Whiskey

              Walking towards Bill's home, John was able to spy Lissie walking along the sidewalk.  She appeared wrapped in her thoughts and he was wary to call to her.  Once she reached the restaurant, she pulled open the door and went in.  John remained outside and considered entering.  He decided to continue onward. 

               Several minutes later, John stood outside the Hodges' home.  He waited on the sidewalk until he could see a light appear in the window.  He went to the front door and knocked.  Bill opened the door and appeared somewhat startled by John's presence.

               "John!" he exclaimed, "I wasn't expecting you.  Come on in.  Mrs. Hodge is brewing some tea."

               John followed him into the dining room and sat near Bill.  Refusing Martha's offer of tea, John began to pry Bill for information.

               "So, Bill, I've noticed that there's something eating at Lissie."

               "I've noticed it too.  I can't say for sure what it is though."

               "Sure?  You've known her longer than I have."

               "That's true, but she hasn't warmed up to me like she has with you."

               Bill began to leave the room.  At the threshold, he stopped and spoke to John.

               "If you really want to know, you should talk to her yourself.  She's not so reticent around you.  I'm sure she'll tell you."

               Martha walked into the room. 

               "Bill's right.  Don't go looking to us for information.  You're the only person she'd ever talk about things like that with."

               John thanked Bill and Martha Hodge and left the house.  He began walking towards Lissie's restaurant.  Once there, he was unable to see any activity inside. 

               "She must have returned to the house," thought John.

               He retraced his steps to her home and opened the front door.  Inside, he could hear Lissie fumbling with dishes and glasses.  The clink of glass stopped.  Lissie listened carefully for John's footsteps, and, upon hearing them, called to him.

               "John, I've been waiting for you."

               She pulled two glasses from the kitchen cabinet and handed one to John.  She returned to the kitchen and brought a bottle of whiskey back out. 

               "Whiskey?" John asked.

               Holding up the bottle, Lissie said to John, "I did win the chili cook-off; we might as well celebrate!"

               She poured him a glass and proceeded to fill hers.  The two sipped their drinks in quiet for some time.  He looked at her glass and saw that only a small amount of scotch remained at its bottom.  She filled it up once again. Without taking another sip, she spoke to John.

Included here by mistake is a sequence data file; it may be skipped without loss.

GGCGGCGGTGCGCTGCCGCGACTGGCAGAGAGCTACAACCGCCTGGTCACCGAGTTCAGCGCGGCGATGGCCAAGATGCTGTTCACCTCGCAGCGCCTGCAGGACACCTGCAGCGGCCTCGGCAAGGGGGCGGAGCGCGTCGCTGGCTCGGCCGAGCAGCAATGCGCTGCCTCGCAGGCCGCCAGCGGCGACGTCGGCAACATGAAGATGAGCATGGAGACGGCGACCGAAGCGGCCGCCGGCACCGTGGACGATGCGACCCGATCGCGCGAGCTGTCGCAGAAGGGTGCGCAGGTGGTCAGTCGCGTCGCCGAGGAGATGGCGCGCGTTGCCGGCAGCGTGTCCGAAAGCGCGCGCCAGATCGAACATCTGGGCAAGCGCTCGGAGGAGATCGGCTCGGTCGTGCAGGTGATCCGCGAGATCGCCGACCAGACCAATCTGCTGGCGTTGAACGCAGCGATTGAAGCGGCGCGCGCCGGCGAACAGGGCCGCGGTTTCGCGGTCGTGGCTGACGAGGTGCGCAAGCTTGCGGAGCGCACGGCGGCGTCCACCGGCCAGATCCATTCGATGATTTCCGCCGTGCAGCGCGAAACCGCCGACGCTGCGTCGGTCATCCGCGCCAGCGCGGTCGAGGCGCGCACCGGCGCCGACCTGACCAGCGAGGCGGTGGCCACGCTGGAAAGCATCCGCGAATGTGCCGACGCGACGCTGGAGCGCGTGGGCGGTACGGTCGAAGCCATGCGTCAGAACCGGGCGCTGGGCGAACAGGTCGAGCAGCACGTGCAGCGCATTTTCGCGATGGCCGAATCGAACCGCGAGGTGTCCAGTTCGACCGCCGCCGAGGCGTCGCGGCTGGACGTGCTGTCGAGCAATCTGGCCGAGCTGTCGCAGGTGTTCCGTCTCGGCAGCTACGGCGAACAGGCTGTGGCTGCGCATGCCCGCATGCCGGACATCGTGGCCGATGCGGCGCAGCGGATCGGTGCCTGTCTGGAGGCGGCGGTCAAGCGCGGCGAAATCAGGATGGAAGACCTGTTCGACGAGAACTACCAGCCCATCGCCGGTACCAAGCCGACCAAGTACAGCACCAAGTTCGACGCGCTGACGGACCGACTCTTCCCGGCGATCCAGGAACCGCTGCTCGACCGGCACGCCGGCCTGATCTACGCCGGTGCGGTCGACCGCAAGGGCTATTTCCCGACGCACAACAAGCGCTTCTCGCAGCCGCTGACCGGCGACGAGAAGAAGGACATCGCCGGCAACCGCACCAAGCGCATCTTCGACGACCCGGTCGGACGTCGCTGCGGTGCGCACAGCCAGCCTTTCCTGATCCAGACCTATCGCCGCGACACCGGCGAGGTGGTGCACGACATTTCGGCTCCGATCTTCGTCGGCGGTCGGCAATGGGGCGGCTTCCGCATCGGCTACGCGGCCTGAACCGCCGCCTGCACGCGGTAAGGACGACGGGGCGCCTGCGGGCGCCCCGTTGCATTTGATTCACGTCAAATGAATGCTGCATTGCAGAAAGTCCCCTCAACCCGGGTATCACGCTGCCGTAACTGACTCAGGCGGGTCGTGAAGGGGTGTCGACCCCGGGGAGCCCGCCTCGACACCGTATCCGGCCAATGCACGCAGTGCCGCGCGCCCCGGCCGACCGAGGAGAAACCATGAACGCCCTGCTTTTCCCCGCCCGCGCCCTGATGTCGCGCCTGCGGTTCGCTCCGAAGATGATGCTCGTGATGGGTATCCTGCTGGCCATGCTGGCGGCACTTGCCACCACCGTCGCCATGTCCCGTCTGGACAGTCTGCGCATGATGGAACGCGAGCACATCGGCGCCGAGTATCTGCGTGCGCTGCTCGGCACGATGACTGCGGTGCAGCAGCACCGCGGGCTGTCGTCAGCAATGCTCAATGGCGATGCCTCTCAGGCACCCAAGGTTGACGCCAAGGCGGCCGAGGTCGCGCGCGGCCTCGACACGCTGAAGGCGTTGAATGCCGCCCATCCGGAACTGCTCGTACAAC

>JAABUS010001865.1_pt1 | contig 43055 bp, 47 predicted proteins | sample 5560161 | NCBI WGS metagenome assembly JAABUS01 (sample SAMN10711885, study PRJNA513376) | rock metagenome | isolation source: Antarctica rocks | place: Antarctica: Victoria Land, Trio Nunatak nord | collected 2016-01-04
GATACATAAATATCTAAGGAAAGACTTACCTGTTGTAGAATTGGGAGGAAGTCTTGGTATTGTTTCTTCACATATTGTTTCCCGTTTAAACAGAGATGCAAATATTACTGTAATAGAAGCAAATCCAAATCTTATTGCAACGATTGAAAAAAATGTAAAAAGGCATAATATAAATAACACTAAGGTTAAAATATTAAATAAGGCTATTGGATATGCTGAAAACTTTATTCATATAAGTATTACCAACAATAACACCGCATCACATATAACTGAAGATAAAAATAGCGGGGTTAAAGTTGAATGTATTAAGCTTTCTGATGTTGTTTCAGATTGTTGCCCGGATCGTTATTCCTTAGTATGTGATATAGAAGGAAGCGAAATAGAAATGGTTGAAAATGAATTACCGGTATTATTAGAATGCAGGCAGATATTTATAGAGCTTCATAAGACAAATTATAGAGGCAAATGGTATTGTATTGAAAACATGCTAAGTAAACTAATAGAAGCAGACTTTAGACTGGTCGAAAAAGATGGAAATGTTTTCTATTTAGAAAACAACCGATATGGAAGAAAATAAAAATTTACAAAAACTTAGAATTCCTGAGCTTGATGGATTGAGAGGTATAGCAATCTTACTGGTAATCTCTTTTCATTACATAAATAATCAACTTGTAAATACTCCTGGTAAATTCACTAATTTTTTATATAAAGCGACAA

"You know, John, I'm just tired of this place.  It's so small.  Nothing ever happens in Salton.  Oh, sure, they have a chili contest each year.  Big deal.  Back in New York, there were those things where the things go down the street.  You know what I'm talkin' about, right?"

               "Parades?"

               "Yeah, parades.  It also had plays, concerts, riots.  Riots!  New York had huge department stores full of stuff.  Skyscrapers, too.  There was snow.  It's always hotter than hell out here.  And here there's nothin'.  Nothin'.  It's just boring me to death.  I swear to God if I don't get out…"

               Lissie stood up from the couch.  She walked over to the stacks of sheet music and began to look through them.  Once she walked back to the couch, John could see that the sheets were scattered about.  Lissie fell back on the couch and continued to talk to him.

               "John, I've been wondering if me being here isn't just a waste of time.  I came here to get away from it all but I realized all I wanted to do was get away from my mom.  She was a horror."

               Even through Lissie's now slurred speech, John was able to make out these statements.

               "You know, I really need to get back to the city.  This place is so small but I don't know what to do."

               After Lissie remained silent for a few minutes, John realized that she had fallen asleep.  The bottle had slipped out from under her jacket and sat in her lap.  He took it and placed it on the table.  He managed to carry her to her bed and let her lie there for the rest of the night.  Once she was asleep on her bed, he moved to clean the clutter she had made in the living room. 

               Looking through the papers, John was unable to find any sort of pattern in her organization.  He attempted to order them into alphabetical order but the vast majority of the compositions lacked titles.  After much thought, he simply placed them in a neat stack and returned to the couch.  John sat there for some time, glass in hand, until his eyes closed and sleep overtook him.

              

               John awoke to the sound of Lissie walking about the living room.  She was wrapped in the same quilt she had placed on him nights ago.  She noticed John had woken up and began to speak.

`              "Good morning, John.  Sorry if I drank a little a much last night.  Did I talk your ear off?"

               "No, Lissie, you fell asleep after just a little while."

               She replied "Oh, that's good," and headed towards the kitchen.

               "I did talk your ear off, didn't I?" she asked.

               John answered with a curt "yes," and she continued into the kitchen.

               From within the room, she beckoned to John.  He complied and found her searching the pantry.

               "What are you looking for, Lissie?" asked John.

               "Anything really.  I'm pretty hungry."

               "Why I don't cook us something?"